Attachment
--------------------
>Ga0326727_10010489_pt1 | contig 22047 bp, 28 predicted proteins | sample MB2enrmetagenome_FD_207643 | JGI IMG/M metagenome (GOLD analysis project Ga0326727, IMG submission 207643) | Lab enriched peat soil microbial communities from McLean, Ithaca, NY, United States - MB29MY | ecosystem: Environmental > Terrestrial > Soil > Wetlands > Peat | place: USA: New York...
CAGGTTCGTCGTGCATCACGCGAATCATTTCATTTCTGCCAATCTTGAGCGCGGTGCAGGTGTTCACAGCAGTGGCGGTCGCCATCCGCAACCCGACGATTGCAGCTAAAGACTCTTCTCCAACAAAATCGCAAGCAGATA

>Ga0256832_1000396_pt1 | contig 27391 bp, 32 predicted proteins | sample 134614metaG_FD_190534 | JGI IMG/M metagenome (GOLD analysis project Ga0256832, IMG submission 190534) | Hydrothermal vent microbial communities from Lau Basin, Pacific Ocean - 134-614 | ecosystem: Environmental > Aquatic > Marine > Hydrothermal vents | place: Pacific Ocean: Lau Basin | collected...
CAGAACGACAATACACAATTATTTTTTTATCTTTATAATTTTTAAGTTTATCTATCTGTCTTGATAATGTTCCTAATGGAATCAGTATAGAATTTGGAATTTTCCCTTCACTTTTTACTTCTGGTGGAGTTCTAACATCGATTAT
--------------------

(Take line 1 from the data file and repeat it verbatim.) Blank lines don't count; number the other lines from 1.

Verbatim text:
>Ga0326727_10010489_pt1 | contig 22047 bp, 28 predicted proteins | sample MB2enrmetagenome_FD_207643 | JGI IMG/M metagenome (GOLD analysis project Ga0326727, IMG submission 207643) | Lab enriched peat soil microbial communities from McLean, Ithaca, NY, United States - MB29MY | ecosystem: Environmental > Terrestrial > Soil > Wetlands > Peat | place: USA: New York...